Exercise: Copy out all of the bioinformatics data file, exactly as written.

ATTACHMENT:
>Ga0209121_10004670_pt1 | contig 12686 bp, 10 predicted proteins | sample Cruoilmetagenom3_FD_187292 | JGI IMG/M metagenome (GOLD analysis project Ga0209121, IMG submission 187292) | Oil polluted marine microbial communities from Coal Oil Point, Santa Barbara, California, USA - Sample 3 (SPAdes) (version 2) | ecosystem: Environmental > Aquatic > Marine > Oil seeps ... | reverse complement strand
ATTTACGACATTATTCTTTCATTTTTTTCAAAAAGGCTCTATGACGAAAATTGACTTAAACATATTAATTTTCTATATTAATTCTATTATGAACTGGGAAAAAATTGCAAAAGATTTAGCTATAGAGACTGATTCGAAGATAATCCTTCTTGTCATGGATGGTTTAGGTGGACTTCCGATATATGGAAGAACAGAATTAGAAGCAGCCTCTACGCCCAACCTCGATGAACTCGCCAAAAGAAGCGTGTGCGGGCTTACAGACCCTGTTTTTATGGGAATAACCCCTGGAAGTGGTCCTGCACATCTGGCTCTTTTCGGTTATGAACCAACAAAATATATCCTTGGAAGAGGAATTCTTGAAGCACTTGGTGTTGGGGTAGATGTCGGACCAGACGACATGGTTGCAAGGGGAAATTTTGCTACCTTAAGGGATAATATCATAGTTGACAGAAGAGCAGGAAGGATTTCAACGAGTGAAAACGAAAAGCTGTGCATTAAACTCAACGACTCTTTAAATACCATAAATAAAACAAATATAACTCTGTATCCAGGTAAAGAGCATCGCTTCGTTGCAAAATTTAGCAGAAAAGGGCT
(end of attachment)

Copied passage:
>Ga0209121_10004670_pt1 | contig 12686 bp, 10 predicted proteins | sample Cruoilmetagenom3_FD_187292 | JGI IMG/M metagenome (GOLD analysis project Ga0209121, IMG submission 187292) | Oil polluted marine microbial communities from Coal Oil Point, Santa Barbara, California, USA - Sample 3 (SPAdes) (version 2) | ecosystem: Environmental > Aquatic > Marine > Oil seeps ... | reverse complement strand
ATTTACGACATTATTCTTTCATTTTTTTCAAAAAGGCTCTATGACGAAAATTGACTTAAACATATTAATTTTCTATATTAATTCTATTATGAACTGGGAAAAAATTGCAAAAGATTTAGCTATAGAGACTGATTCGAAGATAATCCTTCTTGTCATGGATGGTTTAGGTGGACTTCCGATATATGGAAGAACAGAATTAGAAGCAGCCTCTACGCCCAACCTCGATGAACTCGCCAAAAGAAGCGTGTGCGGGCTTACAGACCCTGTTTTTATGGGAATAACCCCTGGAAGTGGTCCTGCACATCTGGCTCTTTTCGGTTATGAACCAACAAAATATATCCTTGGAAGAGGAATTCTTGAAGCACTTGGTGTTGGGGTAGATGTCGGACCAGACGACATGGTTGCAAGGGGAAATTTTGCTACCTTAAGGGATAATATCATAGTTGACAGAAGAGCAGGAAGGATTTCAACGAGTGAAAACGAAAAGCTGTGCATTAAACTCAACGACTCTTTAAATACCATAAATAAAACAAATATAACTCTGTATCCAGGTAAAGAGCATCGCTTCGTTGCAAAATTTAGCAGAAAAGGGCT